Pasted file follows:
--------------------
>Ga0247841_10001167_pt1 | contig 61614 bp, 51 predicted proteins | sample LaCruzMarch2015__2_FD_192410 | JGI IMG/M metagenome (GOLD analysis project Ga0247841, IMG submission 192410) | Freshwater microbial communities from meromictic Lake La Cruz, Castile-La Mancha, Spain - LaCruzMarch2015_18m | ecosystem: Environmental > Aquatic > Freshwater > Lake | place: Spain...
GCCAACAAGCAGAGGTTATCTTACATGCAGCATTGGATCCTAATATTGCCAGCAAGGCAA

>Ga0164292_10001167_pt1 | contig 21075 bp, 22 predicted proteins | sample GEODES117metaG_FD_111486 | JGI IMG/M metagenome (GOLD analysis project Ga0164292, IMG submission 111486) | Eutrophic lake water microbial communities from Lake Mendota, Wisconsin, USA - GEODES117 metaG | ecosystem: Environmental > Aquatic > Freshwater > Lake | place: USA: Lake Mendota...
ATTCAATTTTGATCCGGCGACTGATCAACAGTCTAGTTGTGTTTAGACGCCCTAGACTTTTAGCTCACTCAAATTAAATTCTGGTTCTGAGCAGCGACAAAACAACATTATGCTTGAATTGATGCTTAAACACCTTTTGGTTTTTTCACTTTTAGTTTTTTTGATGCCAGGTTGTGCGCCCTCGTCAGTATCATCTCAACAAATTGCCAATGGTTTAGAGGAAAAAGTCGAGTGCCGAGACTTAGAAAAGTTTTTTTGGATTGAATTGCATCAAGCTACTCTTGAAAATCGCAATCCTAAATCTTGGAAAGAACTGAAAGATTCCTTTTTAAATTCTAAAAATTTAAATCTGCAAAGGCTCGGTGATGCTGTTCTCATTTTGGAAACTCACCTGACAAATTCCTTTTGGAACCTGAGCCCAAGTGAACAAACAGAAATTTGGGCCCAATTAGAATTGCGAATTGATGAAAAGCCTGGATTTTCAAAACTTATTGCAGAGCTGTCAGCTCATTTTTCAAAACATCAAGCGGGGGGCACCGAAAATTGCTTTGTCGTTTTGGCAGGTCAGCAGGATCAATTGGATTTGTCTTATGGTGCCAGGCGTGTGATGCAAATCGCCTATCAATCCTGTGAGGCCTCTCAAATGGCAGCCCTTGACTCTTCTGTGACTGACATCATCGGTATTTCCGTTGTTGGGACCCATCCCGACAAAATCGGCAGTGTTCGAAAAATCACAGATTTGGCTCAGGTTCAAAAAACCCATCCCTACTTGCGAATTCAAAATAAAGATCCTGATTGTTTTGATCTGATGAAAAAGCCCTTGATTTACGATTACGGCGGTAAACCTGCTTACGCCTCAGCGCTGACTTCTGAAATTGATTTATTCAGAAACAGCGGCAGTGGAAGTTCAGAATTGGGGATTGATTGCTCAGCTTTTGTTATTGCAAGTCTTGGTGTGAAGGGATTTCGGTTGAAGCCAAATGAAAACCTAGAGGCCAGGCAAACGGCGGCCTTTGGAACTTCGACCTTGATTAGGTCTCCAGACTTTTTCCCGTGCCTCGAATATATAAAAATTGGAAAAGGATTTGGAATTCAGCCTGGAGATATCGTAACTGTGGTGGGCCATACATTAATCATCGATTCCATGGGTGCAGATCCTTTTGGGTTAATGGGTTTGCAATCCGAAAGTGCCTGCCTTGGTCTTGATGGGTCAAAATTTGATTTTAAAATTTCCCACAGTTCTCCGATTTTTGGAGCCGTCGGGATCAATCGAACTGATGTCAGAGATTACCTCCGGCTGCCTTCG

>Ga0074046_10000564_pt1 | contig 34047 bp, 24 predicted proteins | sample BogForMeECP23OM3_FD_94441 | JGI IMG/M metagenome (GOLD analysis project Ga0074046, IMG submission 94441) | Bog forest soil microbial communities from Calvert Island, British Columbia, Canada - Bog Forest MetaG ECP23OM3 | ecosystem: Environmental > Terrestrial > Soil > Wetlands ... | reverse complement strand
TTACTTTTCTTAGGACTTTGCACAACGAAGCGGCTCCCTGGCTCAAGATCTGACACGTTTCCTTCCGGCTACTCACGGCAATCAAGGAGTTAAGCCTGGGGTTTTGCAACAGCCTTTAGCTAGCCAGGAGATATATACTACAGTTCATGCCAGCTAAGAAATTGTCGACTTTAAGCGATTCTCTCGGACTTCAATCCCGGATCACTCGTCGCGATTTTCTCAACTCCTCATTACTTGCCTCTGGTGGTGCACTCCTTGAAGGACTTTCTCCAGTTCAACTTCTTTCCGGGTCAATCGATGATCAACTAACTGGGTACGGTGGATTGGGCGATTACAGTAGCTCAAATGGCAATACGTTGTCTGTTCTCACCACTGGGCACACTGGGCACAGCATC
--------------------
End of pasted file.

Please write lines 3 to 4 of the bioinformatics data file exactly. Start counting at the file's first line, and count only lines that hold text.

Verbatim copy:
>Ga0164292_10001167_pt1 | contig 21075 bp, 22 predicted proteins | sample GEODES117metaG_FD_111486 | JGI IMG/M metagenome (GOLD analysis project Ga0164292, IMG submission 111486) | Eutrophic lake water microbial communities from Lake Mendota, Wisconsin, USA - GEODES117 metaG | ecosystem: Environmental > Aquatic > Freshwater > Lake | place: USA: Lake Mendota...
ATTCAATTTTGATCCGGCGACTGATCAACAGTCTAGTTGTGTTTAGACGCCCTAGACTTTTAGCTCACTCAAATTAAATTCTGGTTCTGAGCAGCGACAAAACAACATTATGCTTGAATTGATGCTTAAACACCTTTTGGTTTTTTCACTTTTAGTTTTTTTGATGCCAGGTTGTGCGCCCTCGTCAGTATCATCTCAACAAATTGCCAATGGTTTAGAGGAAAAAGTCGAGTGCCGAGACTTAGAAAAGTTTTTTTGGATTGAATTGCATCAAGCTACTCTTGAAAATCGCAATCCTAAATCTTGGAAAGAACTGAAAGATTCCTTTTTAAATTCTAAAAATTTAAATCTGCAAAGGCTCGGTGATGCTGTTCTCATTTTGGAAACTCACCTGACAAATTCCTTTTGGAACCTGAGCCCAAGTGAACAAACAGAAATTTGGGCCCAATTAGAATTGCGAATTGATGAAAAGCCTGGATTTTCAAAACTTATTGCAGAGCTGTCAGCTCATTTTTCAAAACATCAAGCGGGGGGCACCGAAAATTGCTTTGTCGTTTTGGCAGGTCAGCAGGATCAATTGGATTTGTCTTATGGTGCCAGGCGTGTGATGCAAATCGCCTATCAATCCTGTGAGGCCTCTCAAATGGCAGCCCTTGACTCTTCTGTGACTGACATCATCGGTATTTCCGTTGTTGGGACCCATCCCGACAAAATCGGCAGTGTTCGAAAAATCACAGATTTGGCTCAGGTTCAAAAAACCCATCCCTACTTGCGAATTCAAAATAAAGATCCTGATTGTTTTGATCTGATGAAAAAGCCCTTGATTTACGATTACGGCGGTAAACCTGCTTACGCCTCAGCGCTGACTTCTGAAATTGATTTATTCAGAAACAGCGGCAGTGGAAGTTCAGAATTGGGGATTGATTGCTCAGCTTTTGTTATTGCAAGTCTTGGTGTGAAGGGATTTCGGTTGAAGCCAAATGAAAACCTAGAGGCCAGGCAAACGGCGGCCTTTGGAACTTCGACCTTGATTAGGTCTCCAGACTTTTTCCCGTGCCTCGAATATATAAAAATTGGAAAAGGATTTGGAATTCAGCCTGGAGATATCGTAACTGTGGTGGGCCATACATTAATCATCGATTCCATGGGTGCAGATCCTTTTGGGTTAATGGGTTTGCAATCCGAAAGTGCCTGCCTTGGTCTTGATGGGTCAAAATTTGATTTTAAAATTTCCCACAGTTCTCCGATTTTTGGAGCCGTCGGGATCAATCGAACTGATGTCAGAGATTACCTCCGGCTGCCTTCG